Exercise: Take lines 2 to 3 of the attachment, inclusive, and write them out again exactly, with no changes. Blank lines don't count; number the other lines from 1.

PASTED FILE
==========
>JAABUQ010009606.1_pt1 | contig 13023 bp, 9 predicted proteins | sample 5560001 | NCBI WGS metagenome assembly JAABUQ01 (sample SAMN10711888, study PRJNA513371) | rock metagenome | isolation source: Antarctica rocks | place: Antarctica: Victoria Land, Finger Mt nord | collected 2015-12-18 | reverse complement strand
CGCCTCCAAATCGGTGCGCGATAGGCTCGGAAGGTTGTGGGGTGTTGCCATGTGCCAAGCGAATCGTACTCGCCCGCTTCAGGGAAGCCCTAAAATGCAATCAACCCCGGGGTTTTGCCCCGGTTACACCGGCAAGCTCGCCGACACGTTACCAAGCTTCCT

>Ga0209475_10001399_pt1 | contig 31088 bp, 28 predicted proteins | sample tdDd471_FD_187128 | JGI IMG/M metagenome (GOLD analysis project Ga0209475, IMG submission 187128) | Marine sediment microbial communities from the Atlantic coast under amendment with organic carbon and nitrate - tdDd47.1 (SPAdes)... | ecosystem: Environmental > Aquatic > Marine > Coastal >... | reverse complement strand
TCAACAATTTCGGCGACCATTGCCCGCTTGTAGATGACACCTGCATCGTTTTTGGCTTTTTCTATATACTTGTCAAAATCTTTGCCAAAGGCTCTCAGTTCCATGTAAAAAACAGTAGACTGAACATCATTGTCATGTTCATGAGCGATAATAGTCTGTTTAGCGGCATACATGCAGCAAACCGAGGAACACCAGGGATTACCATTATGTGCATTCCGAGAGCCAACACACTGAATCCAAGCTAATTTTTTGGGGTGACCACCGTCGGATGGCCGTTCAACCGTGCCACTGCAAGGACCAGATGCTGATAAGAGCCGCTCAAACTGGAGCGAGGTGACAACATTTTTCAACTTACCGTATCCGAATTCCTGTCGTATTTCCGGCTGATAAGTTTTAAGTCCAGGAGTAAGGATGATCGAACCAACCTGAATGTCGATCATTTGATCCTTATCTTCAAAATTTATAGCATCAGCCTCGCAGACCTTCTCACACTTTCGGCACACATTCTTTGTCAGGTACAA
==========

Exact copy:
CGCCTCCAAATCGGTGCGCGATAGGCTCGGAAGGTTGTGGGGTGTTGCCATGTGCCAAGCGAATCGTACTCGCCCGCTTCAGGGAAGCCCTAAAATGCAATCAACCCCGGGGTTTTGCCCCGGTTACACCGGCAAGCTCGCCGACACGTTACCAAGCTTCCT

>Ga0209475_10001399_pt1 | contig 31088 bp, 28 predicted proteins | sample tdDd471_FD_187128 | JGI IMG/M metagenome (GOLD analysis project Ga0209475, IMG submission 187128) | Marine sediment microbial communities from the Atlantic coast under amendment with organic carbon and nitrate - tdDd47.1 (SPAdes)... | ecosystem: Environmental > Aquatic > Marine > Coastal >... | reverse complement strand